What’s their secret? Tune into Klaviyo’s Beyond Black Friday docu-series to find out and unlock marketing strategies you can use to keep momentum going year-round. Just head on over to

Transcript of What’s Podcasting Got To Do With Marketing?

Transcript of What’s Podcasting Got To Do With Marketing? written by John Jantsch read more at Duct Tape Marketing

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John Jantsch: This episode of The Duct Tape Marketing Podcast is brought to you by Klaviyo. Klaviyo is a platform that helps growth-focused eCommerce brands drive more sales with super-targeted, highly relevant email, Facebook and Instagram marketing.

John Jantsch: Hello, and welcome to another episode of the Duct Tape Marketing Podcast. This is John Jantsch. My guest today is Guy Kawasaki. He’s the Chief Evangelist of Canva, a great online design service, and executive fellow of the Haas School Of Business at the University of Cal Berkeley. And he has the distinction of being on my show for about the sixth time, probably. I think we talked about this last time you were on my show. I think I’m the only podcast or to interview you for both versions of Art of the Start.

Guy Kawasaki: And that and a nickel will buy you… Well, not even a cup of coffee, but yeah.

John Jantsch: So, we’re going to talk about a number of things today. It’s been far too long. Guy’s most recent book is called Wise Guy: Lessons From a Life, so we’re going to touch on that. But I always like to get a little update on Canva, so why don’t we start there? As an evangelist, this is your only job, right, is to talk about it?

Guy Kawasaki: Well, I also have four children, but who’s counting? So, I’m the Chief Evangelist of Canva, and for those of you who may not have heard of Canva, it is an online graphics design service based out of Sydney, Australia. And the essence of Canva is that it has democratized designs that basically anyone can create beautiful designs for social media, posters, business cards, presentations, t-shirts, whatever you want. And I’ll just tell you that, in the month of October, Canva made 139 million images, so we make about four or five million images per day at Canva for people all around the world.

John Jantsch: So, there are dozens of folks that have tried to crack that nut. Why do you suppose Canva was so successful? I mean, there are other online design tools that are been around a long time that haven’t been that successful.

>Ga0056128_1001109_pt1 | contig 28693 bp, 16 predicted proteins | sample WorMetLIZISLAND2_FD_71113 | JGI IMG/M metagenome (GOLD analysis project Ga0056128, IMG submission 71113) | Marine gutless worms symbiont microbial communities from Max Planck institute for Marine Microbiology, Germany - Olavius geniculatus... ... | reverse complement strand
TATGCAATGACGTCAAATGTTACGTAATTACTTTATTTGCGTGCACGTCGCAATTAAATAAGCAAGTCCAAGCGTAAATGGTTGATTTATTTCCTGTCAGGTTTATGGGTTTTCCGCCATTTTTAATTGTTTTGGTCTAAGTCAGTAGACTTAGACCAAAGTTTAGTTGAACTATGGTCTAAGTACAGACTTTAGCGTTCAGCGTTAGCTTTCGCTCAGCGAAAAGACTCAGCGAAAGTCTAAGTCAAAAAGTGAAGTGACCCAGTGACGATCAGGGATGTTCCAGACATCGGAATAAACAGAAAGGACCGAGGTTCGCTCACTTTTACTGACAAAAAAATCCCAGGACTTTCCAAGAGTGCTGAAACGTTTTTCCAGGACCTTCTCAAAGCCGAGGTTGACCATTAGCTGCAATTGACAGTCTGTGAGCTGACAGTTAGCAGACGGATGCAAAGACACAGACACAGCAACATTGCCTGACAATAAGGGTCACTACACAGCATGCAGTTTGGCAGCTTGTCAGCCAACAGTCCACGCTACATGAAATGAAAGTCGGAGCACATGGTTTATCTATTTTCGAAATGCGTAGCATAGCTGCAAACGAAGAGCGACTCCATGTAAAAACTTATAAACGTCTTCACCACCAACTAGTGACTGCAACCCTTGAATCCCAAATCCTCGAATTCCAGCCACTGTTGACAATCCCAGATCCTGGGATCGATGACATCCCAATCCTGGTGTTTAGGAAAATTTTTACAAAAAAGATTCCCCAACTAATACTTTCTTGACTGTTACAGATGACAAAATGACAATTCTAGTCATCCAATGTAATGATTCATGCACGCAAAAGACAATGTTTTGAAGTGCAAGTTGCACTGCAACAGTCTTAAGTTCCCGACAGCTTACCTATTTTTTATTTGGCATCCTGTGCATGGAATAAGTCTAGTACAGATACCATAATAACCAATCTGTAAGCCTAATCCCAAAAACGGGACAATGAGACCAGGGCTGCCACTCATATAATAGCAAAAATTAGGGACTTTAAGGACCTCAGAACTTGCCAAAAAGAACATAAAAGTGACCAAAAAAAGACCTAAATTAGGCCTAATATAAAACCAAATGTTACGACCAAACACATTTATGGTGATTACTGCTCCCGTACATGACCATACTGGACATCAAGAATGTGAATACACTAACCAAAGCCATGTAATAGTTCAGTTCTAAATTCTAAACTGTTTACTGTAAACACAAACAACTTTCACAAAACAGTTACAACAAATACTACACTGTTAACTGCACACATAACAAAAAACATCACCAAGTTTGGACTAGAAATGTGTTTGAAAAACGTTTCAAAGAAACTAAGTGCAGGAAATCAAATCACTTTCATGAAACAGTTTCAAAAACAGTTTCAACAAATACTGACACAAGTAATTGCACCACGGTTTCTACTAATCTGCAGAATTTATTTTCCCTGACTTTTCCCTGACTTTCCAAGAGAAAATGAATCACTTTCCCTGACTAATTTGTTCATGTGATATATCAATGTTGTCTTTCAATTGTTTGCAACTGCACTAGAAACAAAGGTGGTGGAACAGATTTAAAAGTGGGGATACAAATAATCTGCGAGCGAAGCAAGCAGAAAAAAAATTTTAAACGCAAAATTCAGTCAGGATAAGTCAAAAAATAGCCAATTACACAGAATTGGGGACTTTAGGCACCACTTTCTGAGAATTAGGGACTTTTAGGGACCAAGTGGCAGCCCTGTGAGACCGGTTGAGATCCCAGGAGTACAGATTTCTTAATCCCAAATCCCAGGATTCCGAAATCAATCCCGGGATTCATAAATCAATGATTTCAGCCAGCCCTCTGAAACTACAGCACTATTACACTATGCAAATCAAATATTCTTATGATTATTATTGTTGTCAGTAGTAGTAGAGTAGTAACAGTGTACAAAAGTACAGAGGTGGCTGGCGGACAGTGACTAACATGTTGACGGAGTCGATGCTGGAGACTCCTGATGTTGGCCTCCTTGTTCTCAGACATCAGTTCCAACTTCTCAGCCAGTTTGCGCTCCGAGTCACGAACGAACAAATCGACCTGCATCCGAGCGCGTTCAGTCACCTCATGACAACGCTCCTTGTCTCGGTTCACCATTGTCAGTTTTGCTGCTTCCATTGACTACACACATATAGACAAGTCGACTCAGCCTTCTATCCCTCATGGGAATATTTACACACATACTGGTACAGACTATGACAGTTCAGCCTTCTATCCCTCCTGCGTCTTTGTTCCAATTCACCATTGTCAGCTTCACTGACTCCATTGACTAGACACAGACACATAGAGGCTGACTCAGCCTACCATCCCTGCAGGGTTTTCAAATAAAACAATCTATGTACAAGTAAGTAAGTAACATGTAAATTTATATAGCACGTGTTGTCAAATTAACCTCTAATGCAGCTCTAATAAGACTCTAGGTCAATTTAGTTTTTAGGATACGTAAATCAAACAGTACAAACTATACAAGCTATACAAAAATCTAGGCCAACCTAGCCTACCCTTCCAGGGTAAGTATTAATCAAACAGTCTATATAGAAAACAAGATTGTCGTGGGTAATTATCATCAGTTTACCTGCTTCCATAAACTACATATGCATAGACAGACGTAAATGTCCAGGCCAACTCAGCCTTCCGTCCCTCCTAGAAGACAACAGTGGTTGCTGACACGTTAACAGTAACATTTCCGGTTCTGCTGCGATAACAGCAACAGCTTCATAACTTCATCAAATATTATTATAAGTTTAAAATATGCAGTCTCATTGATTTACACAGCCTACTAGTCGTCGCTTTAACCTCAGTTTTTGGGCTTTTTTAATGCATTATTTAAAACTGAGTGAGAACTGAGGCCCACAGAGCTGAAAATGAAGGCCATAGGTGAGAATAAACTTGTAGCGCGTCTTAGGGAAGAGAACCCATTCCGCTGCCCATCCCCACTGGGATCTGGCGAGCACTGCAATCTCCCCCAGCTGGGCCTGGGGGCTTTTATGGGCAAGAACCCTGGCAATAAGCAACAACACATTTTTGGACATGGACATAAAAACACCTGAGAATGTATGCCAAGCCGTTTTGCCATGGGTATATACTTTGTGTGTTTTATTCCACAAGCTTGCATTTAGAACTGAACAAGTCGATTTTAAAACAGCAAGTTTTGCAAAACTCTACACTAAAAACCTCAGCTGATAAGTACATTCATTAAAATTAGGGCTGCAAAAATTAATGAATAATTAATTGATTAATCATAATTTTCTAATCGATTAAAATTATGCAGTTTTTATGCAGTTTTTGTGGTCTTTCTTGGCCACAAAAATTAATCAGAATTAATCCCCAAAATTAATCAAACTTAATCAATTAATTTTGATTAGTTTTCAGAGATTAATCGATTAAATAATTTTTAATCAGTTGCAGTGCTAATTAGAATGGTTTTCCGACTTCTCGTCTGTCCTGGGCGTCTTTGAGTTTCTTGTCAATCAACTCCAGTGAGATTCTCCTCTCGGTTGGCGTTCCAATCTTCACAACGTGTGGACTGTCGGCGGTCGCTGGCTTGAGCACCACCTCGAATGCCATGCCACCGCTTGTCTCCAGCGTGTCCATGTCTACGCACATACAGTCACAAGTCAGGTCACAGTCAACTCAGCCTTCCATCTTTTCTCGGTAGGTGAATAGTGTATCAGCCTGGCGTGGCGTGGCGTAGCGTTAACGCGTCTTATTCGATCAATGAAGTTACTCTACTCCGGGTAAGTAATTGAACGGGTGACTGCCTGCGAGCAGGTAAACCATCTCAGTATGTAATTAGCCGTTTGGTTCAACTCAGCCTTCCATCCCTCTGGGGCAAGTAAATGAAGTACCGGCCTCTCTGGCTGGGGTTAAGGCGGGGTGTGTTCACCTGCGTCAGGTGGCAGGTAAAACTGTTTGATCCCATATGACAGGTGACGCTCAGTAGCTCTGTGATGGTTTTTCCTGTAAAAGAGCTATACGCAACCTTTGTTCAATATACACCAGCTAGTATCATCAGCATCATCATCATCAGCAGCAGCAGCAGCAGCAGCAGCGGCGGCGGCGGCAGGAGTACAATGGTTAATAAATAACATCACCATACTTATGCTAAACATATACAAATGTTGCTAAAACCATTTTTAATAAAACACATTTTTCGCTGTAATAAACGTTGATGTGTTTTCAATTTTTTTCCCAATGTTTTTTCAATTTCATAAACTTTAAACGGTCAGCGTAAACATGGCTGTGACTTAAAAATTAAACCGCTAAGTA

Guy Kawasaki: Well, I think that one of the key decisions was that we decided that we’re going to make every conceivable design type, and within a design type, hundreds of templates. So, what I mean by those two words is that, a design type is a square Instagram image, right? A design type is a 16X9 presentation. A design type is a Kindle book cover. So, when you come to Canva you say, “All right, so I want to create a Pinterest pin. I want to create the Etsy store. I want to create the eBay store cover photo. I want to create the cover photo for my LinkedIn account.” And all of those, we have the optimal dimensions already figured out, and within those design types, we have hundreds of templates. So, you find a template that you like, you upload your own photo or you use one of our stock photos, you change the text, and I promise you, in the time it takes to boot Photoshop, you could finish a design in Canva.

John Jantsch: I totally agree with you. I mean, the ease of just saying… For example, if you’re working with a small business client like we do and they are on six different platforms, and you need a header image for each and all the things, every single one is a little different size, and so it’s just so convenient to just go boom, boom, boom, boom, boom. So, I know [inaudible 00:04:04].

Guy Kawasaki: I mean, John, I don’t know if you realize this, but even more convenient than going boom, boom, boom, boom, boom, we have a feature called Magic Resize. And what Magic Resize says is, “Okay, you did the basic design for one. Now, we will resize this for all the other five platforms.”